Anthony: Yeah, Three Dots, what the heck? When the bar first opened, you could generally count on Island Exotica from about 5 p.m. to 8 p.m., while later in the evening the soundtrack would shift to a more bumpin,' club vibe as the River North people arrived. I would have preferred it to stay tiki-themed all night, but I understood the need to compromise. Now, there's no hint of that deep, intense cool that you feel when you walk into a tiki bar.
Rob: My next disappointment occurred as soon as I sipped my first drink, the bar's house tipple Three Dots and a Dash. Reformulated, according to our server, to be more "spirit forward," it instead tasted watery and insipid. In fact, had I sampled it wearing a blindfold I might not have identified it as a Three Dots and a Dash cocktail at all. In the review of my first visit back in 2013, I wrote, "the bar's namesake cocktail is actually rather a more hard-hitting rendition than we prefer. [Paul] McGee has opted to sub the orange juice from the original with orange curaçao, erasing some of the mellow softness we so enjoy."
But with every subsequent swallow I was yearning for that curaçao a little bit more. The new iteration has put the orange juice back in with such a heavy hand that instead of an artful balance between multiple rums and spices, you're left with a beverage that tastes like boring fruit punch. The new "skull wall" mug is a thing of beauty, but the drink it holds (which now costs $14!) wouldn't pass muster even at Chicago's last Trader Vic's.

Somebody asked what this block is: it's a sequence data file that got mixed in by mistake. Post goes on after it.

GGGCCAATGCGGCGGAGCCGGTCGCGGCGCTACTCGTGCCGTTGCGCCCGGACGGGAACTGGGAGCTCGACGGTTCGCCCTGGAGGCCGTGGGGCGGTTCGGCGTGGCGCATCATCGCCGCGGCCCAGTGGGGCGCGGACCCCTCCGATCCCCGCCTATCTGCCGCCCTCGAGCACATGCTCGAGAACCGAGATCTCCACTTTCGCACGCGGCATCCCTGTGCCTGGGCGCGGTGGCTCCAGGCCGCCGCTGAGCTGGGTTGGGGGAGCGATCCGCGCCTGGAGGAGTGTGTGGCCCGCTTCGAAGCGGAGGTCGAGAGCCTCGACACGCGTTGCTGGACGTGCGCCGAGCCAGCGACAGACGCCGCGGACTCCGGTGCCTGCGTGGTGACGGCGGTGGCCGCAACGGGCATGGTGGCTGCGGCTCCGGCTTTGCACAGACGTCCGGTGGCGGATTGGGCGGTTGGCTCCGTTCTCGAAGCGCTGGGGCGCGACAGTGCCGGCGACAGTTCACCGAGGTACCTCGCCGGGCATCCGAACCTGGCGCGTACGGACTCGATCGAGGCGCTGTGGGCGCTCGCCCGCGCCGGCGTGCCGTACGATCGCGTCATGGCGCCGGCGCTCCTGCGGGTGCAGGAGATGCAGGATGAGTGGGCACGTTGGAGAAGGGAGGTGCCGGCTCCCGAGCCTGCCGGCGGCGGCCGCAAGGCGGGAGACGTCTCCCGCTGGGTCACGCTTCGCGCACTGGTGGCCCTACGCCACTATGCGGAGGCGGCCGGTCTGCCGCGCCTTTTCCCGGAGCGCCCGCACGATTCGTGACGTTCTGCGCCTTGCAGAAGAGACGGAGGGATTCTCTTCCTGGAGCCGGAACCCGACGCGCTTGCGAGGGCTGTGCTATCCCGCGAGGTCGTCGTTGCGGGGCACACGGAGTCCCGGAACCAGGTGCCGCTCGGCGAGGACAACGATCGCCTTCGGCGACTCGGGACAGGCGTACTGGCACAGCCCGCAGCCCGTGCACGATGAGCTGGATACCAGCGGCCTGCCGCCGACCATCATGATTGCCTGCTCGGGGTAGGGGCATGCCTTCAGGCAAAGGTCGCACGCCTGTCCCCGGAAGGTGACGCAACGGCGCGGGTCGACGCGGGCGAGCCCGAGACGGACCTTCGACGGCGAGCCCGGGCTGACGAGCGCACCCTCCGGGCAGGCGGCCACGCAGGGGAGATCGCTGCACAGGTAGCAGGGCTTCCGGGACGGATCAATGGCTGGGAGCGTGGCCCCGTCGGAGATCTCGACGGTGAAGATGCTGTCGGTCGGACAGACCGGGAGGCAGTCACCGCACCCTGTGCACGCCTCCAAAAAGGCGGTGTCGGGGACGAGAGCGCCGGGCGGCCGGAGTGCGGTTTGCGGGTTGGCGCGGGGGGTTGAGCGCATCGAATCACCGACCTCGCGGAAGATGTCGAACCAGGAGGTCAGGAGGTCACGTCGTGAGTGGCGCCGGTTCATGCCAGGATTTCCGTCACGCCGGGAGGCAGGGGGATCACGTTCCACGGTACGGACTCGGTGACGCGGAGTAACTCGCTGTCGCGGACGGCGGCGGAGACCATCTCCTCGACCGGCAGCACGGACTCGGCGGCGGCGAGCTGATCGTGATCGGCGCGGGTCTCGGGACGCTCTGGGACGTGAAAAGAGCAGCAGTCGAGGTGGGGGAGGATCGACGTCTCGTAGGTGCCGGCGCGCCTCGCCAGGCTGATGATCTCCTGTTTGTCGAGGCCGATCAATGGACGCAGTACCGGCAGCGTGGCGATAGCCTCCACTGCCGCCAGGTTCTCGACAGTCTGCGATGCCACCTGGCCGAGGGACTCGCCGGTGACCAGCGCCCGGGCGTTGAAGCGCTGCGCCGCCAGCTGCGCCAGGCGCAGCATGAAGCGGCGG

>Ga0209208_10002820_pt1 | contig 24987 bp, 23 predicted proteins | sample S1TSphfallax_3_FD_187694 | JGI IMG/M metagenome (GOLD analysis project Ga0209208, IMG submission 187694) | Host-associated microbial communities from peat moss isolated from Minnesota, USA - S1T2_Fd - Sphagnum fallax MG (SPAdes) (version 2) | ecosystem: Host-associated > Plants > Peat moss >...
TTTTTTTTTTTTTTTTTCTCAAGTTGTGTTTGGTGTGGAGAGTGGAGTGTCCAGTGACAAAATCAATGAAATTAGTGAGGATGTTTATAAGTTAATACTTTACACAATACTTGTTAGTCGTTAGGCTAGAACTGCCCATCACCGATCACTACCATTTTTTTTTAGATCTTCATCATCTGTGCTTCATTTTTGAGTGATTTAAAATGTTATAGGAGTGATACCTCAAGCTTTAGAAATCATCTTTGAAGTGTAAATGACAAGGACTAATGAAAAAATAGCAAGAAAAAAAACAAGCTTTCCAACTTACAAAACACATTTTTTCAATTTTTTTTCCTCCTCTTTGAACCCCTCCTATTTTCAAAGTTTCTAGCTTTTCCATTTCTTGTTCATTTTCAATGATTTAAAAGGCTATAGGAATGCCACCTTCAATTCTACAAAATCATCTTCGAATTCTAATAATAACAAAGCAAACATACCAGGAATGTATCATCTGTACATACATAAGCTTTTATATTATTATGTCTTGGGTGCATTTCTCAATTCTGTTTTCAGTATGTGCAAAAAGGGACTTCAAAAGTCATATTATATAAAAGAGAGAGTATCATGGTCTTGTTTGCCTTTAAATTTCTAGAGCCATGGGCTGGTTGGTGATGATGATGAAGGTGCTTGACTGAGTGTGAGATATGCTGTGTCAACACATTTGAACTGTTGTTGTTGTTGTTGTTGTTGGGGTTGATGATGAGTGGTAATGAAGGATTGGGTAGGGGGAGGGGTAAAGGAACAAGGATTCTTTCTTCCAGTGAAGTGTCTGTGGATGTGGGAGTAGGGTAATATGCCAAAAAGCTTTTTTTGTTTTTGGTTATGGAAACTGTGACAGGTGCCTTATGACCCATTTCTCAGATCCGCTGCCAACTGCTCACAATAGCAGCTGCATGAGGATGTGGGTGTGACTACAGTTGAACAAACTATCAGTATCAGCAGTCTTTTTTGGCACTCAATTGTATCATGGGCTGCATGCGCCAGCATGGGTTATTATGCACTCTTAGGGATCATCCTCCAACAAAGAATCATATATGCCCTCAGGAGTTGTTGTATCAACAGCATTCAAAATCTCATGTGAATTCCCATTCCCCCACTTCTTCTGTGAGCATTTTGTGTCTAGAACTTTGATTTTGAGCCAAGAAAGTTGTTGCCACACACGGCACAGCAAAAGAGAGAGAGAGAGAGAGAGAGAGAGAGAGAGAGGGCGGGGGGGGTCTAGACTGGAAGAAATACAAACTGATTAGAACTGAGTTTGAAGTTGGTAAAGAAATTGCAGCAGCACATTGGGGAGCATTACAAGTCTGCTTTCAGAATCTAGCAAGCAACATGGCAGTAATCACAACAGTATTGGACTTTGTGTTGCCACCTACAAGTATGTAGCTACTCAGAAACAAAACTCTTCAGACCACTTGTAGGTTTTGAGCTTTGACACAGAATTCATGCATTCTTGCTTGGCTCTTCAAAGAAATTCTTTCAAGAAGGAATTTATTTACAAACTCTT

The new presentation of the signature Three Dots and a Dash (Photos Courtesy of Lettuce Entertain You)
Don the Beachcomber, creator of the drink Three Dots and a Dash and all around tiki godfather, famously said, "What one rum can’t do, three rums can." Whether of the tropical variety or not, that exquisite layering of flavors and textures which results from the mixture of multiple spirits, spices, and syrups is what makes a well crafted cocktail so alluring. Unfortunately, many of the nine cocktails my friends and I sampled during our visit were alarmingly one-dimensional. (The exceptions being the Dead Reckoning, a toothsome port/maple/cognac/rum mixture, and the Diver Down, which convincingly hitches rum and lime to Campari and strawberry.) Case in point: even the old standby Mai Tai seems to have lost its luster in the current iteration, little more than a rich blast of rhum agricole which quickly peters out. Where's the heavy bottom from the dark Jamaican rum, and the subtle notes of orange and almond that lie at the heart of the classic recipe?